His awards include:

Works[edit]

Historical and political[edit]

  • Common Sense About Russia (1960)
  • Power and Policy in the USSR (1961)
  • The Soviet Deportation of Nationalities (1960)
  • Courage of Genius: The Pasternak Affair (1961)
  • Russia After Khruschev (1965)
  • The Great Terror: Stalin's Purge of the Thirties (1968)
  • The Nation Killers (1970)
  • Where Marx Went Wrong (1970)
  • Lenin (1972)
  • Kolyma: The Arctic Death Camps (1978)
  • Present Danger: Towards a Foreign Policy (1979)
  • We and They: Civic and Despotic Cultures (1980)
  • Inside Stalin's Secret Police: NKVD Politics, 1936–1939 (1985)
  • What to Do When the Russians Come: A Survivor's Guide (with Jon Manchip White, 1984)
  • The Harvest of Sorrow: Soviet Collectivization and the Terror-Famine (1986)
  • Tyrants and Typewriters: Communiques in the Struggle for Truth (1989)
  • Stalin and the Kirov Murder (1989)
  • The Great Terror: A Reassessment (1990)
  • Stalin: Breaker of Nations (1991)
  • History, Humanity, and Truth (1993)
  • Reflections on a Ravaged Century (1999)
  • The Dragons of Expectation: Reality and Delusion in the Course of History, W. W. Norton & Company (2004), ISBN 0-393-05933-2
  • The Great Terror: 40th Anniversary Edition (2008)

Poetry[edit]

  • Poems (1956)
  • Between Mars and Venus (1962)
  • Arias from a Love Opera, and Other Poems (1969)
  • Forays (1979)
  • New and Collected Poems (1988)
  • Penultimata (2009)
  • Blokelore and Blokesongs (2012)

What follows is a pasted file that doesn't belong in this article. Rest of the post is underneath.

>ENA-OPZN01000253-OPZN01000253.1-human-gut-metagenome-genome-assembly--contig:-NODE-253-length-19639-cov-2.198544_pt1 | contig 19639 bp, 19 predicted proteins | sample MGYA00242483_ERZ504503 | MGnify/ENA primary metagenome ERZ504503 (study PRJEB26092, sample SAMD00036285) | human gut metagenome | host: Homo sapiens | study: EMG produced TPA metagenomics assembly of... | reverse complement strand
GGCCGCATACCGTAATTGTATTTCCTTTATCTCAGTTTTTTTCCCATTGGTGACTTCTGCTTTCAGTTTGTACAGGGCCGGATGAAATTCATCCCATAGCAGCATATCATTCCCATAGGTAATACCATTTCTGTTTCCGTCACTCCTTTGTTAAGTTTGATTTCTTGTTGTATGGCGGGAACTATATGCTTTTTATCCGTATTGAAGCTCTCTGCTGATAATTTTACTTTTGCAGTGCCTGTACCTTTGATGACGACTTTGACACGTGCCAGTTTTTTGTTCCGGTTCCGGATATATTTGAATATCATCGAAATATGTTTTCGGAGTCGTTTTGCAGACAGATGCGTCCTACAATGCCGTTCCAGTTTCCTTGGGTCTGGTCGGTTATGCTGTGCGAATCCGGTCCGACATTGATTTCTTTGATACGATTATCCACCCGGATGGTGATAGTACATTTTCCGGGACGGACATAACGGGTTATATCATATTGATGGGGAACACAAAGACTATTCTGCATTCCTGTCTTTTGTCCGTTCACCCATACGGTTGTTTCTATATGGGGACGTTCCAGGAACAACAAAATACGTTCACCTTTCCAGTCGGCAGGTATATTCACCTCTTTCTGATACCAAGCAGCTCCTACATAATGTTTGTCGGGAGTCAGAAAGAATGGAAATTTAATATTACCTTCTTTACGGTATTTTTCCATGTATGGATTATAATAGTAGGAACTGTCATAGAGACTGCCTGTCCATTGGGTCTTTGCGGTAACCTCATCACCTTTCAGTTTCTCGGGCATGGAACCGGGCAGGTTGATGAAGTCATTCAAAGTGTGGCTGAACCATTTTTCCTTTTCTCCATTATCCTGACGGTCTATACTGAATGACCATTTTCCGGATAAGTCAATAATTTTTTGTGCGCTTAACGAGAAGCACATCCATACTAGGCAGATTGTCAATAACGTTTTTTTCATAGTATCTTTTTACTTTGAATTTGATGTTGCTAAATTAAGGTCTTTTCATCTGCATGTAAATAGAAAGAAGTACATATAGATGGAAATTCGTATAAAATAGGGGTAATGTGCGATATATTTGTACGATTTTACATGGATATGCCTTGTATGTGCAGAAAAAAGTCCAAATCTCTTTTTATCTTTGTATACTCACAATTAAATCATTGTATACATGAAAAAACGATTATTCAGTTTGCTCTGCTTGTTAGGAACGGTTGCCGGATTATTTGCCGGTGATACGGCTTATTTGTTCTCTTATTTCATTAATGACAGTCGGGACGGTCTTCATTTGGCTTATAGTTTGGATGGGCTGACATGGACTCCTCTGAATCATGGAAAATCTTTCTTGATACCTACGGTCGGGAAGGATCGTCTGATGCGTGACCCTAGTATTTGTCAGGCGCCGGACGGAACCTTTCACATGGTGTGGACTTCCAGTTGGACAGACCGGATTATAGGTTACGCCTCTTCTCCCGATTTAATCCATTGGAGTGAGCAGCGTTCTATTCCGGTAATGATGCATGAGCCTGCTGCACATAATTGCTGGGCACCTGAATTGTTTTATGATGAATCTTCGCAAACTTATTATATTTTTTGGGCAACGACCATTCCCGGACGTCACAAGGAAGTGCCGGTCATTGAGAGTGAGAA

Novels[edit]

  • A World of Difference (1955)
  • The Egyptologists (with Kingsley Amis, 1965)

Criticism[edit]

  • The Abomination of Moab (1979)

References[edit]

  1. ^ Supplement to the Alumni Register (October 1920), "Pennsylvania; A Record of the University's Men in the Great War", University of Pennsylvania General Alumni Society, 1920, page 40.
  2. ^ Timothy Garton Ash. "Orwell's List" (review), New York Review of Books, 23 September 2003.
  3. ^ Richard D. Lyons. "Frederick A. Praeger Dies at 78; Published Books on Communism", New York Times, 5 June 1994.
  4. ^ John Wakeman, World Authors 1950-1970 : a companion volume to Twentieth Century Authors. New York : H.W. Wilson Company, 1975. ISBN 0824204190. (pp. 444-48).
  5. ^ Robert Conquest, Preface, The Great Terror: A Reassessment: 40th Anniversary Edition, Oxford University Press, USA, 2007. p. xviii
  6. ^ Robert Conquest, The Great Terror: A Reassessment, Oxford University Press (1990) ISBN 0-19-507132-8, pp. 466–475.
  7. ^ Conquest, Robert. "Letter to the Editors", The New York Review of Books, 12 April 2007.
  8. ^ J. Arch Getty; Gábor T. Rittersporn; Viktor N. Zemskov (Oct 1994). 'Victims of the Soviet Penal System in the Pre-War Years: A First Approach on the Basis of Archival Evidence'. The American Historical Review 98 (4): 1017–1049.
  9. ^ "Czeslaw Milosz: 'The Poet Who Was Right'", National Review, 17 August 1992.
  10. ^ Michael Ignatieff. "The Man Who Was Right", New York Review of Books, Vol. 47, No. 5 (23 March 2000).
  11. ^ "Holodomor in Ukraine 1932–1933: An Interpretation of Facts". Holodomor and Gorta Mór: Histories, Memories and Representations of Famine in Ukraine and Ireland. New York: Anthem Press. 2012. pp. 21–22. ISBN 978-0-85728-557-7. 
  12. ^ David Yezzi, Yale Review, Volume 98, Issue 2 (April 2010), p. 183 ff.
  13. ^ Note on Robert Conquest .
  14. ^ Zachary Leader, ed., The Movement Reconsidered, Oxford University Press, 2009.
  15. ^ John Whitworth. "The Extraordinary Robert Conquest", Quadrant, October 2009, pp. 121–23.
  16. ^ Robert Conquest, 'Solzhenitsyn, A Genius with a Blindspot', Sunday Times, 10 August 2008; p. A15
  17. ^ "Presidential Medal of Freedom Recipients". Georgewbush-whitehouse.archives.gov. Retrieved 2014-01-14. 
  18. ^ "Ukraine honors Robert Conquest with Presidential Medal of Honor". Ukrweekly.com. 2006-09-24. Retrieved 2014-01-14. 
  19. ^ "''Stanford Report'', 21 June 2006". News.stanford.edu. 2006-06-21. Retrieved 2014-01-14. 
  20. ^ Dan David Prize website
  21. ^ National Advisory Council. Victims of Communism Memorial Foundation. Archived from the original on 20 May 2011; retrieved 20 May 2011.

External links[edit]